Setting up an application server in the cloud isn't that hard if you're familiar with the tools and your application's requirements. But what if you needed to do it dozens or hundreds of times, maybe even in one day? Enter Heat, the OpenStack Orchestration project. Heat provides a templating system for rolling out infrastructure within OpenStack to automate the process and attach the right resources to each new instance of your application. To learn more about Heat, say hello to Steve Baker. Steve served as the Program Technical Lead (PTL) for the Heat project during the Icehouse release cycle and is a senior software engineer at Red Hat. Read more.

Opensource.com: How to govern a project on the scale of OpenStack
How an open source project is governed can matter just as much as the features it supports, the speed at which it runs, or the code that underlies it. Some open source projects have what we might call a "benevolent dictator for life." Others are outgrowths of corporate projects that, while open, still have their goals and code led by the company that manages it. And of course, there are thousands of projects out there that are written and managed by a single person or a small group of people for whom governance is less of an issue than insuring project sustainability. Read more.

Rackspace: Going Hybrid With vSphere And OpenStack
“OpenStack is on the cusp of major adoption.” How many times have you heard a vendor or analyst say that or some variation of it in the past 12 months? The fact is that many companies are still evaluating OpenStack and trying to determine how it should fit into their overall IT strategies. That should not be a surprise given the disruptive nature of a technology like cloud computing. Read more.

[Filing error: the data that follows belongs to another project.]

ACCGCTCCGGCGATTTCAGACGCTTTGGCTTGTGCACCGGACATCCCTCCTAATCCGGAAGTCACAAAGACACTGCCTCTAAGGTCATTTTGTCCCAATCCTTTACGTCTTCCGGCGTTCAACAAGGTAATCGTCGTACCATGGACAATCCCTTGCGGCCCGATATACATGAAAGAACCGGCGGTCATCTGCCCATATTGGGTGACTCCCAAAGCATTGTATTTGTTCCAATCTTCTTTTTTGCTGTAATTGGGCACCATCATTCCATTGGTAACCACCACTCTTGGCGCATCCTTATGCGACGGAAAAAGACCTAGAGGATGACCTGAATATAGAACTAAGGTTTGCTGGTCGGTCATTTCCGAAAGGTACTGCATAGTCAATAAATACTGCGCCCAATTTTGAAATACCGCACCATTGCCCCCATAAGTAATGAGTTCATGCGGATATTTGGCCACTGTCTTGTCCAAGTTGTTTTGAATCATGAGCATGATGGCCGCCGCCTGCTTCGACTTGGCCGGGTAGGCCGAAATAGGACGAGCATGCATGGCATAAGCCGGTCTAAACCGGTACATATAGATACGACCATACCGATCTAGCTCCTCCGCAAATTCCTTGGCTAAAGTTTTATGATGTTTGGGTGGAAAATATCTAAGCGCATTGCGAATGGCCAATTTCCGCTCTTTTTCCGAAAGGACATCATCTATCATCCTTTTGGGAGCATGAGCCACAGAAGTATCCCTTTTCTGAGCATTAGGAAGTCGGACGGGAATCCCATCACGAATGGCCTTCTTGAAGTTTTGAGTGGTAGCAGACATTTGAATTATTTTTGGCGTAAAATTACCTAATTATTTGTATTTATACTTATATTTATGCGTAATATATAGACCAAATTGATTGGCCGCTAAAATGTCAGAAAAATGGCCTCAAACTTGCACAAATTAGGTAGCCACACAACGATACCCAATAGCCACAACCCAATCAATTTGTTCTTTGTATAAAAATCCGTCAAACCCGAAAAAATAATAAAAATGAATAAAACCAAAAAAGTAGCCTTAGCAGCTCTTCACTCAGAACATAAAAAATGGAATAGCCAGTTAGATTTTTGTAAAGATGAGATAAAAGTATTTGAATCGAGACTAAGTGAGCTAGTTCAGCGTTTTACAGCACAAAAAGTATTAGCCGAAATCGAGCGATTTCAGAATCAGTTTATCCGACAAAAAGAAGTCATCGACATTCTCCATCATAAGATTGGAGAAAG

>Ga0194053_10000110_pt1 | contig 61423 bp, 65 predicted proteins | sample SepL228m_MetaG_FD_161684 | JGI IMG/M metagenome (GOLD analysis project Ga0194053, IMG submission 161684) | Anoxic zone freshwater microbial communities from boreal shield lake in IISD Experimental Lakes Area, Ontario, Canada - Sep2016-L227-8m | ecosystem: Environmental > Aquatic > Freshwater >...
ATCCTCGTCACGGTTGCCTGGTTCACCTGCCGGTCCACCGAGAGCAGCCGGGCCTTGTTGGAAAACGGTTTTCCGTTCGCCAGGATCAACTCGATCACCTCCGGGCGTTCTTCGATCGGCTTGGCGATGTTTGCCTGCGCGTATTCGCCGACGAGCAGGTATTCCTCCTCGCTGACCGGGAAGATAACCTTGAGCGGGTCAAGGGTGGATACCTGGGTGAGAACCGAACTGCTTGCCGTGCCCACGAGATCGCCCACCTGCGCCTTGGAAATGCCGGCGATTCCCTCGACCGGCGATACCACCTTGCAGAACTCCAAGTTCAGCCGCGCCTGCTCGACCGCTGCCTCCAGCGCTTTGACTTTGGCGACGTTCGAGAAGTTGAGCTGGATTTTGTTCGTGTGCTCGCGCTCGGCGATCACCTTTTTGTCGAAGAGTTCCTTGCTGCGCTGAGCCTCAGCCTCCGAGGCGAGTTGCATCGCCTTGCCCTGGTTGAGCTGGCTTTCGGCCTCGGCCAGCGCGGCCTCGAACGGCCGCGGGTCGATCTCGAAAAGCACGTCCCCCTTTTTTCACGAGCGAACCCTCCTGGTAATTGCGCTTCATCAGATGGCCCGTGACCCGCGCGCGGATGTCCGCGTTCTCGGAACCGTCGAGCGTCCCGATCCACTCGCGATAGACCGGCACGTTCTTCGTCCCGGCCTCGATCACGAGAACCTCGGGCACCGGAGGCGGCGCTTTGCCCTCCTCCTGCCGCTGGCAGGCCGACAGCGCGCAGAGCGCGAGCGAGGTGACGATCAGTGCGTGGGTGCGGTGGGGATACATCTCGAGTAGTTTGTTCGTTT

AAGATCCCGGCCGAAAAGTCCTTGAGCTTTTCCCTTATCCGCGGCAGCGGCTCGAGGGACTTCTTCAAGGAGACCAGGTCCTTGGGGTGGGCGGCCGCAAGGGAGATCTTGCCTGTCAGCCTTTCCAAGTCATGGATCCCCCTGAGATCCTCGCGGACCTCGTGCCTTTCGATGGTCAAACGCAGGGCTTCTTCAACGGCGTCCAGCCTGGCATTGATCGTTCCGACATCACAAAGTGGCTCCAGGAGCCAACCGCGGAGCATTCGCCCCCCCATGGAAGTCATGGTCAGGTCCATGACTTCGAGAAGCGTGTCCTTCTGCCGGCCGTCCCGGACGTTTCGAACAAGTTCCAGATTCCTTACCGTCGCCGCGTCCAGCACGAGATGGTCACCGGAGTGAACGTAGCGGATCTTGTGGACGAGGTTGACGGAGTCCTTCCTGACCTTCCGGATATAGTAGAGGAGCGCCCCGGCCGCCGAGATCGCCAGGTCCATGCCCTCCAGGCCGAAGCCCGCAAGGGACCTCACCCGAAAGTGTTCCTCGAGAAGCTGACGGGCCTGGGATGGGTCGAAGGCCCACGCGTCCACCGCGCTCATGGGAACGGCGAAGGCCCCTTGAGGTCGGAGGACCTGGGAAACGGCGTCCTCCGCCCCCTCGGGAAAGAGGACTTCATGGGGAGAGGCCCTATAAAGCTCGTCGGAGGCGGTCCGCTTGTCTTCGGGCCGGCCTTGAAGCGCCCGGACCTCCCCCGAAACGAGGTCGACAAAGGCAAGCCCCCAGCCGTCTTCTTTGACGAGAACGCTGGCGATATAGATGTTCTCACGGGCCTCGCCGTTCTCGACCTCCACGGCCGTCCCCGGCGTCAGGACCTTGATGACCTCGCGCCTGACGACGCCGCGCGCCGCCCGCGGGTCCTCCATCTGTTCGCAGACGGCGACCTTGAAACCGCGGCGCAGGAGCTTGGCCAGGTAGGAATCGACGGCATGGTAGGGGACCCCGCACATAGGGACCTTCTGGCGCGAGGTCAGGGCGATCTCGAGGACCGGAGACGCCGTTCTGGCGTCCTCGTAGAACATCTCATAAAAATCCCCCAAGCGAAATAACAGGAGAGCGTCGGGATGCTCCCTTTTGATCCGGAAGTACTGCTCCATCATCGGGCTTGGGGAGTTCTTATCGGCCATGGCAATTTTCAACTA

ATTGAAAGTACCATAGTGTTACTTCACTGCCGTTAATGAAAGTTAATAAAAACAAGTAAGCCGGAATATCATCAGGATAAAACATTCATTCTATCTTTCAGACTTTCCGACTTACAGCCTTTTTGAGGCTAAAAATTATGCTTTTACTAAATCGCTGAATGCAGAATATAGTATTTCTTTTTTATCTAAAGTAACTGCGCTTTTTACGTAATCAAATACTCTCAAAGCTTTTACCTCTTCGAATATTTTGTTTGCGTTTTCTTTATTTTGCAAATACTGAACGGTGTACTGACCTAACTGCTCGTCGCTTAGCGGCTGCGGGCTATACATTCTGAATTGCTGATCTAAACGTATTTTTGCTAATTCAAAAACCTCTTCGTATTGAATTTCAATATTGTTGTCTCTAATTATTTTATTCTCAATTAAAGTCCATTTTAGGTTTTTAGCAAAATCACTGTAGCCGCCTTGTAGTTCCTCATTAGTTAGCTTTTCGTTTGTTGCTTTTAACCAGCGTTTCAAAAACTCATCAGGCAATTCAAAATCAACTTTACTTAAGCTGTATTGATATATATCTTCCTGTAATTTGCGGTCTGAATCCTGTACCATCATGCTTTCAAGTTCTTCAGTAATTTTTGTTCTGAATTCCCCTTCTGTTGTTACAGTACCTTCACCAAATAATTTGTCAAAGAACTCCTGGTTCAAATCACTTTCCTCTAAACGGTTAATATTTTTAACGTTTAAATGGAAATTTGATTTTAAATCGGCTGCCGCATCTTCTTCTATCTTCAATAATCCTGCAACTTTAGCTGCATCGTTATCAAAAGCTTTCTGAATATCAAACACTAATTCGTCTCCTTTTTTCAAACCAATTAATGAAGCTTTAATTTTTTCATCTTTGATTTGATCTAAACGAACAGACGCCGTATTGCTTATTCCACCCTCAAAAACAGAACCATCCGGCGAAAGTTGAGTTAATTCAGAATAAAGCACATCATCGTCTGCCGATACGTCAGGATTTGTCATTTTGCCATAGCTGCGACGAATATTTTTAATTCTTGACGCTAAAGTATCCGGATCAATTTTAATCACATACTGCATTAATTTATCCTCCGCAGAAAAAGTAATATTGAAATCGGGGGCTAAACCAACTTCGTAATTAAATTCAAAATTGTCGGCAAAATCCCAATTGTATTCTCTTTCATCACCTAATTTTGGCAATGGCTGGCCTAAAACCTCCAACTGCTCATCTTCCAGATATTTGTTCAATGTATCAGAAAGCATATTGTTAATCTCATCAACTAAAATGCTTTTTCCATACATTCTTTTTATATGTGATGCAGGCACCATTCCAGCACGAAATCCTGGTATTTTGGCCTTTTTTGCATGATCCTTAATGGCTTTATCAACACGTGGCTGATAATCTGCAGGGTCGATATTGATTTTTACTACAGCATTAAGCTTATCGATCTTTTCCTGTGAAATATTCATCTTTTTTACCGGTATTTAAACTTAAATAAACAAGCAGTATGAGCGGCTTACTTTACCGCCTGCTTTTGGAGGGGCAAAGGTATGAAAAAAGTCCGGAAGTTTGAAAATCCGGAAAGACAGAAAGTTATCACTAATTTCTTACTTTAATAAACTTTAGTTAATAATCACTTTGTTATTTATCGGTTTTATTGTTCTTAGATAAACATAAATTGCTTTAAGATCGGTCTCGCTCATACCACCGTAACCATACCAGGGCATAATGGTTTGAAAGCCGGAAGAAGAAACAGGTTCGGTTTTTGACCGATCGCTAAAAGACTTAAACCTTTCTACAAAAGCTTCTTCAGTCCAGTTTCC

Rackspace: Why We Craft OpenStack
As OpenStack Summit Atlanta fast approaches, we wanted to dig deeper into the past, present and future of OpenStack. In this video series, we hear straight from some of OpenStack’s top contributors from Rackspace about how the fast-growing open source project has evolved, what it needs to continue thriving, what it means to them personally, and why they are active contributors. Read more.

Red Hat: What’s New in Icehouse Storage
The latest OpenStack 2014.1 release introduces many important new features across the OpenStack Storage services that includes an advanced block storage Quality of Service, a new API to support Disaster Recovery between OpenStack deployments, a new advanced Multi-Locations strategy for OpenStack Image service & many improvements to authentication, replication and metadata in OpenStack Object storage. Read more.

Red Hat: An Icehouse Sneak Peek – OpenStack Networking (Neutron)
Starting in the Folsom release, OpenStack Networking, then called Quantum, became a core and supported part of the OpenStack platform, and is considered to be one of the most exicting projects – with great innovation around network virtualization and software-defined networking (SDN). The general availability of Icehouse, the ninth release of OpenStack, is just around the corner, so I would like to highlight some of the key features and enhancements made by the contributors in the community to Neutron.Read more.

Red Hat: The Road To High Availability for OpenStack
Many organizations choose OpenStack for it’s distributed architecture and ability to deliver Infrastructure-as-a-Service environment for scale-out applications to run on top of it, for private on premise clouds or public clouds. It is quite common for OpenStack to run mission critical applications. OpenStack itself is commonly deployed in Controller/Network-Node/Computes layout where the controller runs management services such as nova-scheduler that determines how to dispatch compute resources, and Keystone service that handles authentication and authorization for all services. Read more.

Steve Hardy: Heat auth model updates - part 2 "Stack Domain Users"
As promised, here's the second part of my updates on the Heat auth model, following on from part 1 describing our use of Keystone trusts. This post will cover details of the recently implemented instance-users blueprint, which makes use of keystone domains to contain users related to credentials which are deployed inside instances created by heat. Read more.